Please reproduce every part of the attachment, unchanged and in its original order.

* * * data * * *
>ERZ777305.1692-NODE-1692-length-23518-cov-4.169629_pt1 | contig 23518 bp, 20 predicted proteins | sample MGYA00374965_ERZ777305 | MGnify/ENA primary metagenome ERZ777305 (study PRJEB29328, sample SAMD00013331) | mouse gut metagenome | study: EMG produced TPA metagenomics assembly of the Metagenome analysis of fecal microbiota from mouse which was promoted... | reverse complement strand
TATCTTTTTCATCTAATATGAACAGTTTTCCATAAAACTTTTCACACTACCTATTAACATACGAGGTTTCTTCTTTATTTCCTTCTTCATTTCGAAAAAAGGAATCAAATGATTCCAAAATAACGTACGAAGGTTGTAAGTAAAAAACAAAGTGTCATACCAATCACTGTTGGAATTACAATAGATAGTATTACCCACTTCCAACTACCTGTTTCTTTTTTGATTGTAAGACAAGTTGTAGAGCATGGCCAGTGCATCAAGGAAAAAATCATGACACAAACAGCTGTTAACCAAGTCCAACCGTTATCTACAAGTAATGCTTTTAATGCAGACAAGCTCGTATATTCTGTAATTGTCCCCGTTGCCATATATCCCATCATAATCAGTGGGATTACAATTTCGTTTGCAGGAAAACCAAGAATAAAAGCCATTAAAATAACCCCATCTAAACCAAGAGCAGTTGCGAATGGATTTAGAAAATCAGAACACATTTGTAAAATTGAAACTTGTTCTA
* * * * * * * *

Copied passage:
>ERZ777305.1692-NODE-1692-length-23518-cov-4.169629_pt1 | contig 23518 bp, 20 predicted proteins | sample MGYA00374965_ERZ777305 | MGnify/ENA primary metagenome ERZ777305 (study PRJEB29328, sample SAMD00013331) | mouse gut metagenome | study: EMG produced TPA metagenomics assembly of the Metagenome analysis of fecal microbiota from mouse which was promoted... | reverse complement strand
TATCTTTTTCATCTAATATGAACAGTTTTCCATAAAACTTTTCACACTACCTATTAACATACGAGGTTTCTTCTTTATTTCCTTCTTCATTTCGAAAAAAGGAATCAAATGATTCCAAAATAACGTACGAAGGTTGTAAGTAAAAAACAAAGTGTCATACCAATCACTGTTGGAATTACAATAGATAGTATTACCCACTTCCAACTACCTGTTTCTTTTTTGATTGTAAGACAAGTTGTAGAGCATGGCCAGTGCATCAAGGAAAAAATCATGACACAAACAGCTGTTAACCAAGTCCAACCGTTATCTACAAGTAATGCTTTTAATGCAGACAAGCTCGTATATTCTGTAATTGTCCCCGTTGCCATATATCCCATCATAATCAGTGGGATTACAATTTCGTTTGCAGGAAAACCAAGAATAAAAGCCATTAAAATAACCCCATCTAAACCAAGAGCAGTTGCGAATGGATTTAGAAAATCAGAACACATTTGTAAAATTGAAACTTGTTCTA